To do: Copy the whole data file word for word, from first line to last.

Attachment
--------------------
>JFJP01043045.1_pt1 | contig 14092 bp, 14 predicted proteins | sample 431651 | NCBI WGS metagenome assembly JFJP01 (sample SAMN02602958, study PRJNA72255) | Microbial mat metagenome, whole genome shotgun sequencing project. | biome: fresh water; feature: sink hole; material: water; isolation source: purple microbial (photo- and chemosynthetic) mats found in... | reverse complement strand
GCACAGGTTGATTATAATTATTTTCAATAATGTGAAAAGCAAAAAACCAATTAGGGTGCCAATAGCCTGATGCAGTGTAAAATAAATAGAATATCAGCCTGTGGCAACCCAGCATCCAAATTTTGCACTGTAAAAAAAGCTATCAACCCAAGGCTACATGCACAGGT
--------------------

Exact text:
>JFJP01043045.1_pt1 | contig 14092 bp, 14 predicted proteins | sample 431651 | NCBI WGS metagenome assembly JFJP01 (sample SAMN02602958, study PRJNA72255) | Microbial mat metagenome, whole genome shotgun sequencing project. | biome: fresh water; feature: sink hole; material: water; isolation source: purple microbial (photo- and chemosynthetic) mats found in... | reverse complement strand
GCACAGGTTGATTATAATTATTTTCAATAATGTGAAAAGCAAAAAACCAATTAGGGTGCCAATAGCCTGATGCAGTGTAAAATAAATAGAATATCAGCCTGTGGCAACCCAGCATCCAAATTTTGCACTGTAAAAAAAGCTATCAACCCAAGGCTACATGCACAGGT